One of the most memorable experiences while visiting Jackson Hole and Grand Teton National Park is a wildlife tour. We recommend wildlife safaris because guests will learn so much more about the national park’s history, wildlife, and the area than if they had driven through on their own. 

Expect wildlife if you are patient on a Jackson Hole wildlife safari; pronghorn are especially plentiful!

When in Jackson Hole, we highly recommend exploring Grand Teton National Park. And one of the most memory making ways is to do a wildlife safari. These guided tours give guests a wonderful way to learn about the natural history of the park along with sightings of its wild residents.

What to Expect on a Jackson Hole Wildlife Safari

Plan for at least 3-4 hours minimum touring time as well as travel time from the departure location for partial day tours. These tips will help you know what to expect of this wildlife encounter.

Choose What Time of Day Works Best for You (Usually Dawn or Dusk).

If morning people, go with a dawn tour; if not, stick with one at dusk. And have a camera at the ready all the way through to the very end of the tour. Animals are especially active at dawn and at dusk.

One of the best finds on a Jackson Hole wildlife safari: a moose.

Dress for the Outdoors.

Check the company website to see what is recommended for clothing. Most encourage that guests wear long pants, closed toed shoes, and bring a jacket. Shorts or capris are appropriate for summer months.

Most companies use open air vehicles and pair up groups. For private tours or more personalized service, private vans are available. So dress accordingly as temperatures fluctuate. Layers are key!

Expect to See Some Wildlife…But No Guarantees.

While safari goers will most likely see wildlife, keep in mind it IS wild animals, not animatronics.  There are no guarantees on what species will be seen. Actually, that’s part of what makes the experience so exciting! Guides do communicate via radio with one another on sightings, so that helps everyone to share in the wildlife spotting.

Be prepared on what to expect on a Jackson Hole wildlife safari by doing your homework-pick a reputable company and keep eyes peeled for wildlife.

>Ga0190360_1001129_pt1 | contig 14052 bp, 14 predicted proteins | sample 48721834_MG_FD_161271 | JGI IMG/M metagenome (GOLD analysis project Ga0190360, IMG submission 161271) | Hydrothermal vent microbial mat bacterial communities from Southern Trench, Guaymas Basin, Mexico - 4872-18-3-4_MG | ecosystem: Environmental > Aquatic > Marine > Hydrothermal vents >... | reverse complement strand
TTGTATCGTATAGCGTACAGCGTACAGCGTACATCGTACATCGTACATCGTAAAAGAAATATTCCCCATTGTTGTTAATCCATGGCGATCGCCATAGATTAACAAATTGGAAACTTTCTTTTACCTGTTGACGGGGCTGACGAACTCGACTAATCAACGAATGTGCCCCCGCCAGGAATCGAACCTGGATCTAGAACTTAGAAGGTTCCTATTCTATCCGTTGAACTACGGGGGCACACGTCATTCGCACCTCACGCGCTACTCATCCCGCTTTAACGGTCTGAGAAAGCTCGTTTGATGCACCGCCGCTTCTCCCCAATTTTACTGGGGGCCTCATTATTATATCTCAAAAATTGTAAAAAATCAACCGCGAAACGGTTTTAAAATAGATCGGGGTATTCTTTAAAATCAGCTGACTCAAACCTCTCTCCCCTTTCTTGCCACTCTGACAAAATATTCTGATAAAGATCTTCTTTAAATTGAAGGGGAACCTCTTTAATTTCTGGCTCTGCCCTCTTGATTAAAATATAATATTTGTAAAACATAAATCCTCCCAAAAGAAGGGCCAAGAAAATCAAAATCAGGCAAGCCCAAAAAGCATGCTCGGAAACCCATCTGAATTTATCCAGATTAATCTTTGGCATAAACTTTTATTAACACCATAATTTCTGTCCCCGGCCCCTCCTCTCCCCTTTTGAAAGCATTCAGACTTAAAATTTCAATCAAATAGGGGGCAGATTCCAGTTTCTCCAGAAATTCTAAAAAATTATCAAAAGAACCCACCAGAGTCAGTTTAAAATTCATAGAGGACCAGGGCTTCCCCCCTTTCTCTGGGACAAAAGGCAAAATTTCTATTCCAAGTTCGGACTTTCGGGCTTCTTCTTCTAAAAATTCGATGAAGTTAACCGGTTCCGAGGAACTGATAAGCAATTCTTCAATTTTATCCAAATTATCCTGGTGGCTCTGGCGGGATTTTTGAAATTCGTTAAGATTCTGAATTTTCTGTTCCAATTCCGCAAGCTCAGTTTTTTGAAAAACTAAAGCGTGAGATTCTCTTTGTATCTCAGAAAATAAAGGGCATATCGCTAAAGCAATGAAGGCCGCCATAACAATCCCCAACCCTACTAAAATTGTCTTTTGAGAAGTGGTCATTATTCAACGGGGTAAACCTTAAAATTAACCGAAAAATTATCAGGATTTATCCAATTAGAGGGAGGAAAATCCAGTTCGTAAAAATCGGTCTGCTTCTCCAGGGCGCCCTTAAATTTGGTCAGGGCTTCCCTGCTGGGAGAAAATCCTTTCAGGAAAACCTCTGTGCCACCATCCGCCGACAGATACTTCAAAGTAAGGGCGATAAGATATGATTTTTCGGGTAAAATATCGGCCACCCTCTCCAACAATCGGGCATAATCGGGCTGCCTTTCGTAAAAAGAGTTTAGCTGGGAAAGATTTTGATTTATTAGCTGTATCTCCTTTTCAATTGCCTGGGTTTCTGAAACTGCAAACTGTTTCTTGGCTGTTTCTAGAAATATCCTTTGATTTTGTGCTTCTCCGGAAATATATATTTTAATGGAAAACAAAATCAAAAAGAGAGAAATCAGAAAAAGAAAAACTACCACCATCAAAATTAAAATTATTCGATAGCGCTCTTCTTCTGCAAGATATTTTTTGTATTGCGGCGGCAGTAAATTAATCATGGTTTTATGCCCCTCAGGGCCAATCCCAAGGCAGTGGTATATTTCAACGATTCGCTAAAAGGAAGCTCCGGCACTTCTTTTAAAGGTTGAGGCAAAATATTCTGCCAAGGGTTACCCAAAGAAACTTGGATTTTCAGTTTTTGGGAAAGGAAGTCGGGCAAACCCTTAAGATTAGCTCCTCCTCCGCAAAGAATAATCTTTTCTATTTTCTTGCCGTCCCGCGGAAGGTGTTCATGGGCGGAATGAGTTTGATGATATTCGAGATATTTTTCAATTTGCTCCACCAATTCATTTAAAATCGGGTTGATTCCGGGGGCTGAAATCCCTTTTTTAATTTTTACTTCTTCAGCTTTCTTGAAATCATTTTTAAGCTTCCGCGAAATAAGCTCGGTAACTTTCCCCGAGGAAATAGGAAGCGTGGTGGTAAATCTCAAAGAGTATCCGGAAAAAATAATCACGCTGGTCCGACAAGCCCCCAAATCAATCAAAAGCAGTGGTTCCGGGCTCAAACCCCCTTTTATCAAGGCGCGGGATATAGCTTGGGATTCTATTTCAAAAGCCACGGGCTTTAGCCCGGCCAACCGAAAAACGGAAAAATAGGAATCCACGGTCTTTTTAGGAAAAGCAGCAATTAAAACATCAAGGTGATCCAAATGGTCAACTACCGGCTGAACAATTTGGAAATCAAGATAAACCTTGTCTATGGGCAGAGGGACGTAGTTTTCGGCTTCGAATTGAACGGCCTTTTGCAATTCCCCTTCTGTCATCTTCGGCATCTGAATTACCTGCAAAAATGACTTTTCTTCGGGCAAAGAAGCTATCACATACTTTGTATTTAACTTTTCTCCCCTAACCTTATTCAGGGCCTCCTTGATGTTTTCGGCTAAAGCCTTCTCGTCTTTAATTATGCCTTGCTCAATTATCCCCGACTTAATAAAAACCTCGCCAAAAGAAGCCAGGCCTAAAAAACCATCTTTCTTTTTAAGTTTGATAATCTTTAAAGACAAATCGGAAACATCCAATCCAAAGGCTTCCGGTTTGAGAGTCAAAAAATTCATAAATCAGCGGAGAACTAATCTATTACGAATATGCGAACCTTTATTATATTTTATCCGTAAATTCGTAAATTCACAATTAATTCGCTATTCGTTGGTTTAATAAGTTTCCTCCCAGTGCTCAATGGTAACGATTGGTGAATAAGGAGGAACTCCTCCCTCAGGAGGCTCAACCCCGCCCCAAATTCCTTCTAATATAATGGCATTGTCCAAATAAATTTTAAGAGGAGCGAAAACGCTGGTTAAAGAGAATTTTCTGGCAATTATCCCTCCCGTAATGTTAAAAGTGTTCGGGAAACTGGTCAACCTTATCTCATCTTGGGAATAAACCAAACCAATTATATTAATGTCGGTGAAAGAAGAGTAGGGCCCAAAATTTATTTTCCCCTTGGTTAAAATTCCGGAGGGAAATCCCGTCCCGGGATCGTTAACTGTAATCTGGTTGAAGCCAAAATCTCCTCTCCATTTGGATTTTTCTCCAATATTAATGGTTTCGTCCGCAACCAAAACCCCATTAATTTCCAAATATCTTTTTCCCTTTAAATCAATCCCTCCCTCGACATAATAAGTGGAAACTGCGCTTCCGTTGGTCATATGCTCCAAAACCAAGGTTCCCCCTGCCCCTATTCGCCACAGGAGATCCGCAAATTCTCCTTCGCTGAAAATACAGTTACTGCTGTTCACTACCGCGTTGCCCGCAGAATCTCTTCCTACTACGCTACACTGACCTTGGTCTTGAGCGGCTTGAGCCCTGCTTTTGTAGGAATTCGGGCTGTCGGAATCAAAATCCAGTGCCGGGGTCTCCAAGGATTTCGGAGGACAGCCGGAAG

Some of the potential animals include elk, moose, mule deer, pronghorn, bison, bighorn sheep, grizzly and black bear, and wolves can all be seen within the park boundaries.

Be prepared to use the tools of the trade.

Binoculars and spotting scope are tools of the tour during a wildlife safari. It may just mean glimpses of animals like wolves or bears, but still exhilarating! 

What to expect on a Jackson Hole wildlife safari: using spotting scopes to see animals like this moose.

Know What’s Included and What’s NOT.

Read the fine print to see what’s part of the tour and what costs extra. Most tours include snacks and refreshments; some dawn tours include breakfast and all day tours usually include meals. However, many do not include the park entry fee. The park entry fee is $20.00 per adult (16 and up), good for seven days. Guests who have a “Golden Age Pass” or an “Interagency Park Pass” can use these passes on the tour. Park passes can be purchased at the park entrance during the tour.

Recommended guide gratuity is also not included and roughly 10-15% of the tour price.

What to Expect on a Jackson Hole Wildlife Safari? Great scenery, tons of park history, photo worthy spots, and oh yeah, probably some wildlife! Whether a half day or full day tour, learn all about the ins and outs of these animal-centric tours and why you want to try one while visiting Grand Teton National Park. #JacksonHole #wildlifesafari #wildlifetour #nationalpark #GrandTeton #findyourpark